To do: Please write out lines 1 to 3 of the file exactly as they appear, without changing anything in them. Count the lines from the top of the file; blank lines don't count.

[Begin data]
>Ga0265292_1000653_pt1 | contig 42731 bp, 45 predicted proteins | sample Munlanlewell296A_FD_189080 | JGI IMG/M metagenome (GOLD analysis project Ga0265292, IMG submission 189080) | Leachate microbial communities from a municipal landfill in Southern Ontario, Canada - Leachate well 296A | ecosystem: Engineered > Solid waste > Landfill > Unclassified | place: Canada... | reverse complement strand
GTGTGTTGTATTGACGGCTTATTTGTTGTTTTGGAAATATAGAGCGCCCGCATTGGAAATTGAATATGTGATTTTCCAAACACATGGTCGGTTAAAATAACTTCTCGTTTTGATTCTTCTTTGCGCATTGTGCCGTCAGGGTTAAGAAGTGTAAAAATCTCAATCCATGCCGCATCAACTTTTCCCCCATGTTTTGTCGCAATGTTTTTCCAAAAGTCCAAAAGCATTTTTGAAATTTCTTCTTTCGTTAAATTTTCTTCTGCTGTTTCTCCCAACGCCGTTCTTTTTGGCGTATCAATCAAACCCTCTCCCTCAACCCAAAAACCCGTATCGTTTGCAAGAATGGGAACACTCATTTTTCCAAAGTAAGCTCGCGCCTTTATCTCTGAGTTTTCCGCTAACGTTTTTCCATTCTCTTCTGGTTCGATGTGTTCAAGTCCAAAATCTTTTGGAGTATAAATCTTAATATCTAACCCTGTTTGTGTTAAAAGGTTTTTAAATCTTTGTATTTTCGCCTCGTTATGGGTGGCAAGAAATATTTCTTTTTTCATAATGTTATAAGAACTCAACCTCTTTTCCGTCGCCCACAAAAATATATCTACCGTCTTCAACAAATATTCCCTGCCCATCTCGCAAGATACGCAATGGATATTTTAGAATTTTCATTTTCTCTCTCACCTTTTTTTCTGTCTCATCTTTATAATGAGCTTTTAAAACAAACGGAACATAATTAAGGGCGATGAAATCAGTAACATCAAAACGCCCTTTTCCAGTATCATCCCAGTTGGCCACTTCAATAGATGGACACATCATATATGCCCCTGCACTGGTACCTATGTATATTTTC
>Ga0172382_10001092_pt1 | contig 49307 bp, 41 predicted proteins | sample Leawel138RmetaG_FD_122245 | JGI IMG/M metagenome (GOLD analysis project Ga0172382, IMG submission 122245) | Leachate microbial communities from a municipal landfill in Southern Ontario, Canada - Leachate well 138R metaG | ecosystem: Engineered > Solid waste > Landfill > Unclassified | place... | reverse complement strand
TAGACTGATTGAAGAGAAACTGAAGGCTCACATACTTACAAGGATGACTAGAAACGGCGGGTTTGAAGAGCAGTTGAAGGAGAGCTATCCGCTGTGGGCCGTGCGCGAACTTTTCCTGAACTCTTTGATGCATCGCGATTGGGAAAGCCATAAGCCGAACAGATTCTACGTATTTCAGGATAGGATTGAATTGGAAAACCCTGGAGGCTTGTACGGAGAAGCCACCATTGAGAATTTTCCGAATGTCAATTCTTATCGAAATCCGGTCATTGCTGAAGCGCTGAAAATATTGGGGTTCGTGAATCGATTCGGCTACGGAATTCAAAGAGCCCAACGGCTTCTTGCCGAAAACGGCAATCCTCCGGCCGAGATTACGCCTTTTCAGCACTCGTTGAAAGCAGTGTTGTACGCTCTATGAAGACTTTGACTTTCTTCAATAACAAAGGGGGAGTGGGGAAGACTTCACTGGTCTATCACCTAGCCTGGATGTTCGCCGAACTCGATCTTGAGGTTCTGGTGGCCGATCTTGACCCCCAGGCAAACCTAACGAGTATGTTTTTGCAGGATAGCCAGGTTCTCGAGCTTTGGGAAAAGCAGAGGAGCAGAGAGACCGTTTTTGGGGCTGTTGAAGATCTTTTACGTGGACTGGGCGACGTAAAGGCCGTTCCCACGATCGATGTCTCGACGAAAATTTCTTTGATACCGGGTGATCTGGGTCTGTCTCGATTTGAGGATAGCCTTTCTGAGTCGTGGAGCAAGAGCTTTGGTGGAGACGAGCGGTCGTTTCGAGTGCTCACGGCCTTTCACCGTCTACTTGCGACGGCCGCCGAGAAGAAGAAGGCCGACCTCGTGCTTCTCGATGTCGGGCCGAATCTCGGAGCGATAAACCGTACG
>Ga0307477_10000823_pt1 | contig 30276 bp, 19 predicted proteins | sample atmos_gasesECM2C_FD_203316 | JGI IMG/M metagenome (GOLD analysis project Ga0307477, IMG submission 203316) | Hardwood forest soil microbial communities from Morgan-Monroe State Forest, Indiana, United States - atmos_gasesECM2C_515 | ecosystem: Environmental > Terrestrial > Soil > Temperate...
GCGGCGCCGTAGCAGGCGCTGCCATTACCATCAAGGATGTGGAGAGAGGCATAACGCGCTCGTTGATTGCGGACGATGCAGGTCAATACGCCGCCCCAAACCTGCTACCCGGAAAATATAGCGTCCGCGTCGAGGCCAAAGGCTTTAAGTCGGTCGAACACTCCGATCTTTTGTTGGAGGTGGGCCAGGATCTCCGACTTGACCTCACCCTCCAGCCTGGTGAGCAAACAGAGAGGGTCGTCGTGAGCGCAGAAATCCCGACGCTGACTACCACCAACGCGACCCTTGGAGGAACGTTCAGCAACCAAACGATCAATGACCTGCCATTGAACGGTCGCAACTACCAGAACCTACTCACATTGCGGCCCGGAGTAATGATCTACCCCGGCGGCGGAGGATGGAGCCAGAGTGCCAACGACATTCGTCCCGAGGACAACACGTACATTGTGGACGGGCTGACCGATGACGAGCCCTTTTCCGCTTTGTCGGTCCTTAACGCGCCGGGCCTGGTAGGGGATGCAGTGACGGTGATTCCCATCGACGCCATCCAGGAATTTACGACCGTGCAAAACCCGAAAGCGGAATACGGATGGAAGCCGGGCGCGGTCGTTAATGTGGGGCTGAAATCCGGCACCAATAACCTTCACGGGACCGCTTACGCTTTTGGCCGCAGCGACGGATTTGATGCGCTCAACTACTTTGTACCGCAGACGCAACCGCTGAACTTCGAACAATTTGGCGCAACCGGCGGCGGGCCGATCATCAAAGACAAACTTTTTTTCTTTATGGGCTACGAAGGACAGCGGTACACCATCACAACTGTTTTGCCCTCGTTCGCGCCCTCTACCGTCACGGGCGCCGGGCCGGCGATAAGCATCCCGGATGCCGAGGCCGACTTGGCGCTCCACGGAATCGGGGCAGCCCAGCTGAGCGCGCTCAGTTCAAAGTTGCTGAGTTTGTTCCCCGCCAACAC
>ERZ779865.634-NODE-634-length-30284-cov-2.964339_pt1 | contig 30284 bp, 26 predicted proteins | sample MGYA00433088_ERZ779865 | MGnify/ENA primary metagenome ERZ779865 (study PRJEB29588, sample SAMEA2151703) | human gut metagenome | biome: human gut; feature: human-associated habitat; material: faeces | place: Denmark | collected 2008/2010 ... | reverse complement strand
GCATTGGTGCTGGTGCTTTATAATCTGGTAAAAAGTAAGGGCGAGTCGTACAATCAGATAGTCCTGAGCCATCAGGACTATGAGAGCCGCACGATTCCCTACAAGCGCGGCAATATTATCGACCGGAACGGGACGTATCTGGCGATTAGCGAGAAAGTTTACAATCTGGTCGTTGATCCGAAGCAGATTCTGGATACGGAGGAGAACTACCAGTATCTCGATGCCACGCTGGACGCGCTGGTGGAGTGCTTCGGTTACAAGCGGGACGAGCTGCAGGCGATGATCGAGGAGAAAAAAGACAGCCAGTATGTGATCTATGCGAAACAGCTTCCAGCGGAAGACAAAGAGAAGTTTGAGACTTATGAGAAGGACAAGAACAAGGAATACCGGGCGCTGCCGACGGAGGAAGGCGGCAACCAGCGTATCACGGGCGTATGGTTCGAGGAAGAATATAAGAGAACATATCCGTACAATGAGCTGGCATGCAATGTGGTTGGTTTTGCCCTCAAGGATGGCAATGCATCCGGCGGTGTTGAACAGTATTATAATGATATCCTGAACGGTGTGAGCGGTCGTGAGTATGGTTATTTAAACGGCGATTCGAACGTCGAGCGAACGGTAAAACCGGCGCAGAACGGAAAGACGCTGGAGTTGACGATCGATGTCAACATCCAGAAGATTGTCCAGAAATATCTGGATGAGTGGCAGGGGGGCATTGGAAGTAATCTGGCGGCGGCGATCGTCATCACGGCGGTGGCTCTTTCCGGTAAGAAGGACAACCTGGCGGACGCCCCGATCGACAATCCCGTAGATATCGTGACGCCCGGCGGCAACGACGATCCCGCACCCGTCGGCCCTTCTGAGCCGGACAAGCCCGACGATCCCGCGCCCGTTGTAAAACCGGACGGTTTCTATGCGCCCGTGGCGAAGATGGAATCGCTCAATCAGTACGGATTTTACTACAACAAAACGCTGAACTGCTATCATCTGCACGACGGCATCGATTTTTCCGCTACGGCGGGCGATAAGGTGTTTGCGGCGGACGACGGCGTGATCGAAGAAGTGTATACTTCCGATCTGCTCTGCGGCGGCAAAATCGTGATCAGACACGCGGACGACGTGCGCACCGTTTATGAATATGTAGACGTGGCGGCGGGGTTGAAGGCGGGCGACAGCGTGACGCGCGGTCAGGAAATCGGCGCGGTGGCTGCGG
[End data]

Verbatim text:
>Ga0265292_1000653_pt1 | contig 42731 bp, 45 predicted proteins | sample Munlanlewell296A_FD_189080 | JGI IMG/M metagenome (GOLD analysis project Ga0265292, IMG submission 189080) | Leachate microbial communities from a municipal landfill in Southern Ontario, Canada - Leachate well 296A | ecosystem: Engineered > Solid waste > Landfill > Unclassified | place: Canada... | reverse complement strand
GTGTGTTGTATTGACGGCTTATTTGTTGTTTTGGAAATATAGAGCGCCCGCATTGGAAATTGAATATGTGATTTTCCAAACACATGGTCGGTTAAAATAACTTCTCGTTTTGATTCTTCTTTGCGCATTGTGCCGTCAGGGTTAAGAAGTGTAAAAATCTCAATCCATGCCGCATCAACTTTTCCCCCATGTTTTGTCGCAATGTTTTTCCAAAAGTCCAAAAGCATTTTTGAAATTTCTTCTTTCGTTAAATTTTCTTCTGCTGTTTCTCCCAACGCCGTTCTTTTTGGCGTATCAATCAAACCCTCTCCCTCAACCCAAAAACCCGTATCGTTTGCAAGAATGGGAACACTCATTTTTCCAAAGTAAGCTCGCGCCTTTATCTCTGAGTTTTCCGCTAACGTTTTTCCATTCTCTTCTGGTTCGATGTGTTCAAGTCCAAAATCTTTTGGAGTATAAATCTTAATATCTAACCCTGTTTGTGTTAAAAGGTTTTTAAATCTTTGTATTTTCGCCTCGTTATGGGTGGCAAGAAATATTTCTTTTTTCATAATGTTATAAGAACTCAACCTCTTTTCCGTCGCCCACAAAAATATATCTACCGTCTTCAACAAATATTCCCTGCCCATCTCGCAAGATACGCAATGGATATTTTAGAATTTTCATTTTCTCTCTCACCTTTTTTTCTGTCTCATCTTTATAATGAGCTTTTAAAACAAACGGAACATAATTAAGGGCGATGAAATCAGTAACATCAAAACGCCCTTTTCCAGTATCATCCCAGTTGGCCACTTCAATAGATGGACACATCATATATGCCCCTGCACTGGTACCTATGTATATTTTC
>Ga0172382_10001092_pt1 | contig 49307 bp, 41 predicted proteins | sample Leawel138RmetaG_FD_122245 | JGI IMG/M metagenome (GOLD analysis project Ga0172382, IMG submission 122245) | Leachate microbial communities from a municipal landfill in Southern Ontario, Canada - Leachate well 138R metaG | ecosystem: Engineered > Solid waste > Landfill > Unclassified | place... | reverse complement strand